NASCAR engineers first looked at way to protect the driver from intrusion, whether through contact with a wall or another vehicle. This resulted in moving the driver’s seat 4 in. closer to the center of the car and the roll cage 3 in. toward the rear. There is a 2.5-in. increase in roof height and a 4-in. width increase to the greenhouse. Double frame rails were added to the driver’s side of the vehicle with steel plating added to cover the door bars, providing the ability to support energy-absorbing IMPAXX foam-based material developed by Dow Automotive (www.automotive.dow.com). Impact energy is managed through a series of controlled reactions within the foam. The result is a controlled release of energy, allowing forces to be better spread throughout the vehicle from the time of impact to the end of the crash sequence. Another change is encasing the drive shaft a steel tube designed to prevent it from piercing the floor pan and impaling the driver.
The fuel cell, which holds 18 gallons (a 2-gallon decrease), has a strengthened bladder, thicker container and a safer check valve, along with new energy-absorbing honeycomb material that keeps the cell intact during a collision. Should the fuel cell be compromised, the Car of Tomorrow features an advanced fire-suppression system that utilizes DuPont FE-36 extinguishant.
Although the Car of Tommorrow is highly standardized, with more than 200 defined points, this doesn’t mean automakers and team owners can’t distinguish their specific models (e.g., Chevrolet Impala, Ford Fusion, Dodge Avenger, Toyota Camry) (see sidebar). “Sure, we have standardized much of the chassis and body, but we have left some room for manufacturer identity. We have specific guidelines as to where the roll bars and the frame rails should be, but the pick-up points on the chassis are not regulated at all except for asymmetry requirements,” says NASCAR design engineer Dan Kurtz.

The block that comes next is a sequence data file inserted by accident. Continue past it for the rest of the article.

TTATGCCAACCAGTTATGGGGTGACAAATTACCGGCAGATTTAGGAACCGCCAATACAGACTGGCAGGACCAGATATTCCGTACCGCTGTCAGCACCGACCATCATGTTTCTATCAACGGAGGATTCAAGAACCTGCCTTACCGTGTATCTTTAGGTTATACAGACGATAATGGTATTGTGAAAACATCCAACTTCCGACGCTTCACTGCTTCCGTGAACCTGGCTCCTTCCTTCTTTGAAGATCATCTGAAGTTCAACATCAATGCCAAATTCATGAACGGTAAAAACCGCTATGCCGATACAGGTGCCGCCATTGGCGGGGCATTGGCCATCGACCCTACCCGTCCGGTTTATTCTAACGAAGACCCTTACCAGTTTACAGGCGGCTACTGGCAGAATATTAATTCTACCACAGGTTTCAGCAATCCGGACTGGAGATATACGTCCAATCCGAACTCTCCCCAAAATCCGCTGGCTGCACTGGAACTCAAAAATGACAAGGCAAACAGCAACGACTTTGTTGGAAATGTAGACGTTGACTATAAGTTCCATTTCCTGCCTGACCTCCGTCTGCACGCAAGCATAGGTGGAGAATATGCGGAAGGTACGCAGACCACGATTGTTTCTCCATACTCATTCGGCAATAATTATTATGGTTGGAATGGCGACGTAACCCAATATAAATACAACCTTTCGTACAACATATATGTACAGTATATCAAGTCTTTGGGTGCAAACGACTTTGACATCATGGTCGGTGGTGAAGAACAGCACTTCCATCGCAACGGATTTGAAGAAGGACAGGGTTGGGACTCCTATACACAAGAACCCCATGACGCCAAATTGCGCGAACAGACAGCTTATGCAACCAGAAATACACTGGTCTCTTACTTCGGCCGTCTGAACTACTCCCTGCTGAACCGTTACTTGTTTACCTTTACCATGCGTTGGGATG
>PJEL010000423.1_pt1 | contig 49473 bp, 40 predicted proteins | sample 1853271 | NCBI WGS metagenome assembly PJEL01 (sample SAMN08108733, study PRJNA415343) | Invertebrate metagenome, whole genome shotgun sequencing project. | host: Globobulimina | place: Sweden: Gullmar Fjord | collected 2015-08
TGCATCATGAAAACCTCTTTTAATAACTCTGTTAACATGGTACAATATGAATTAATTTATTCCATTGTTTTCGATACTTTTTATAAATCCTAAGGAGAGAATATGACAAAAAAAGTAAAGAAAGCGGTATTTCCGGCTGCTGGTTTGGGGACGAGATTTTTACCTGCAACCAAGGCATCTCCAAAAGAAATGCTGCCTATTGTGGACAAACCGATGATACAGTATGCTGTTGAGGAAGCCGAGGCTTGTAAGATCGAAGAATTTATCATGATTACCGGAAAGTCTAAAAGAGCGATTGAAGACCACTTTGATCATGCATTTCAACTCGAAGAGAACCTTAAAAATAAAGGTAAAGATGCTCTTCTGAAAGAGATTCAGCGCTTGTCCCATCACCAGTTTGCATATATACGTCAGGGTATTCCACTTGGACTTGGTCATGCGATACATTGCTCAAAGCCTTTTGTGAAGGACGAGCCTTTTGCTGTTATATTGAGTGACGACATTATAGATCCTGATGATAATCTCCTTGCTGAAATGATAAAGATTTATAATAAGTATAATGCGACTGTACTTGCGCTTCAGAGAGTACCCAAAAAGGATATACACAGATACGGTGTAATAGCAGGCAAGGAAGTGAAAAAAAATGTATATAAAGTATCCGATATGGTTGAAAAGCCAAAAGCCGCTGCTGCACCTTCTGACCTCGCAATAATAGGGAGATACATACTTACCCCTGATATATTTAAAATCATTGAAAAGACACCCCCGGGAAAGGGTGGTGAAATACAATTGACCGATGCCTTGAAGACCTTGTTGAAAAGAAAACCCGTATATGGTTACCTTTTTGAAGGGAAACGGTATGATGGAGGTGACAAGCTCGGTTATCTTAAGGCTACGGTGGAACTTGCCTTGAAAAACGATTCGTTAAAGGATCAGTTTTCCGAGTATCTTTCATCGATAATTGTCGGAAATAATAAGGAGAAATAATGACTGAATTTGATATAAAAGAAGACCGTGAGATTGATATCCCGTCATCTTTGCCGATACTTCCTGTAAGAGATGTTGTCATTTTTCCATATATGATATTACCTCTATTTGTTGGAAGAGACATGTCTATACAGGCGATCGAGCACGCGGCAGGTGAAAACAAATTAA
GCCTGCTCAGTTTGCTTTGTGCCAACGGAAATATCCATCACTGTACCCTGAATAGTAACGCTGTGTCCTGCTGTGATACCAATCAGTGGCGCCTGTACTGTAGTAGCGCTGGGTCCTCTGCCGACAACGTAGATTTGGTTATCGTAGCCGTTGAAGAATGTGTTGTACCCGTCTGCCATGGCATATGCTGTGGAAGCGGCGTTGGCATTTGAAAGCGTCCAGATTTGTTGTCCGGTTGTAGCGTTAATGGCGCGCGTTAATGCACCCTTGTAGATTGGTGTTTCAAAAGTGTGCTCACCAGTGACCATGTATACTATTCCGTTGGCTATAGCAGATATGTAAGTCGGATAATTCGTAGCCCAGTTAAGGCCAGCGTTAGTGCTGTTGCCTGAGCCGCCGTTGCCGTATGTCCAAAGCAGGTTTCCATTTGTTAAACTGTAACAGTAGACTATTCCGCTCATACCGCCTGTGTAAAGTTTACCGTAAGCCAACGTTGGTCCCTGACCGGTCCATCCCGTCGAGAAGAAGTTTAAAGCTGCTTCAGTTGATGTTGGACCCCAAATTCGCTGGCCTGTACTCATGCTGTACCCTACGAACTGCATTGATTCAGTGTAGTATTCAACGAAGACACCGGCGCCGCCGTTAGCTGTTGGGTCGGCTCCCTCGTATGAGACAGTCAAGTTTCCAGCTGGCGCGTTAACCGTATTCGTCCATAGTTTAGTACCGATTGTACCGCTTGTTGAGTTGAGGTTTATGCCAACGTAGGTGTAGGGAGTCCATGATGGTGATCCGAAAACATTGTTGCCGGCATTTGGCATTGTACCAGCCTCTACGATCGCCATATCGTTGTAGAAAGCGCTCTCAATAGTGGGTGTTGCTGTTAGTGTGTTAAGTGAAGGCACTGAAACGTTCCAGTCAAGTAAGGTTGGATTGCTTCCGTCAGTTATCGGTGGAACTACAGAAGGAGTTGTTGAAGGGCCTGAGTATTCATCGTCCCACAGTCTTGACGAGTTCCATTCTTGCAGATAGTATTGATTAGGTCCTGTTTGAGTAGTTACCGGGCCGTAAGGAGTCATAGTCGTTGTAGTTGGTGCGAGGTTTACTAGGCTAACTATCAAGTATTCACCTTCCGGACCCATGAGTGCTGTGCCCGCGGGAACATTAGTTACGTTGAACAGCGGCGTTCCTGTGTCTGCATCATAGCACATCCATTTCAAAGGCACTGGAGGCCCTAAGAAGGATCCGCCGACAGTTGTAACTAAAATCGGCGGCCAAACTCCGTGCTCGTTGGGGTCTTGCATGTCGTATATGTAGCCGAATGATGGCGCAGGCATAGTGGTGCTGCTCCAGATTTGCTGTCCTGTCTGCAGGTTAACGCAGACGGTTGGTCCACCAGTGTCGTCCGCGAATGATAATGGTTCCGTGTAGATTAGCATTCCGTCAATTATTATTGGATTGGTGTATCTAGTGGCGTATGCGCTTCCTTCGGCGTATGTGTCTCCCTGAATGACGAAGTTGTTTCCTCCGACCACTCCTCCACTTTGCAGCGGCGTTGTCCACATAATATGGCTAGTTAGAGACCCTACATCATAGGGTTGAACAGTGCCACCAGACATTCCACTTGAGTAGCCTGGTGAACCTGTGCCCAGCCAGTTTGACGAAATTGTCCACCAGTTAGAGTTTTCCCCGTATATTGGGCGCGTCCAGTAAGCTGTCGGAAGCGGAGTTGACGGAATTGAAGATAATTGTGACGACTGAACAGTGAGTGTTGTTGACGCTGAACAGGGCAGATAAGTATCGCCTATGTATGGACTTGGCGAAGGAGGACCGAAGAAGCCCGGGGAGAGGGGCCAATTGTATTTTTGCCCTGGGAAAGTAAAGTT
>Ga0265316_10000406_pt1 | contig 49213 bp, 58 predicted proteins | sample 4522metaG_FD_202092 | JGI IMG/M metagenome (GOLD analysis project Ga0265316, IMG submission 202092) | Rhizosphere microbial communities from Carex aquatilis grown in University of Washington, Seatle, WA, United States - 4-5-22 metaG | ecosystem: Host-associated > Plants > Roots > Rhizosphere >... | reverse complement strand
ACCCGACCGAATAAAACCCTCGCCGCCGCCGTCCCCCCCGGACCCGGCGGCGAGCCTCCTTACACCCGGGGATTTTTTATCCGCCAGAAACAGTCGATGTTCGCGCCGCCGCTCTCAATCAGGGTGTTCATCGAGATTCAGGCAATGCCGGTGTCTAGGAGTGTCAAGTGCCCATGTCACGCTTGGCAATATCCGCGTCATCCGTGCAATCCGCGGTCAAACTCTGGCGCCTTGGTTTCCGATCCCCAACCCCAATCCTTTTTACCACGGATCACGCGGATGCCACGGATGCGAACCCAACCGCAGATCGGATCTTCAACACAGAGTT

Making the car wider and taller means some sacrifices when it comes to aerodynamics, resulting in a slower average speed on the track. But according to Brett Bodine, who heads NASCAR’s cost and research operations, the addition of an adjustable front splitter and rear wing provide benefits when it comes to vehicle control. “We have added more adjustability with the rear wing and the front splitter, allowing teams to easily adjust the down force and front and rear, along with the amount of side force. To do that with the previous car you would have to build a whole new body.” The rear wing angle can be adjusted between 0-16 degrees, while the side and end plates can be adjusted to reduce side-force, resulting in better control in traffic. In an effort to improve the stability of vehicles traveling in packs, NASCAR engineers designed the wing to reduce the amount of turbulent air produced at the rear of the car. “The wing provides a more stable condition for the car following and now we’re likely to see the following car run closer. Also, the reduced side force will make the driver feel more confident throughout the corners,” Bodine says.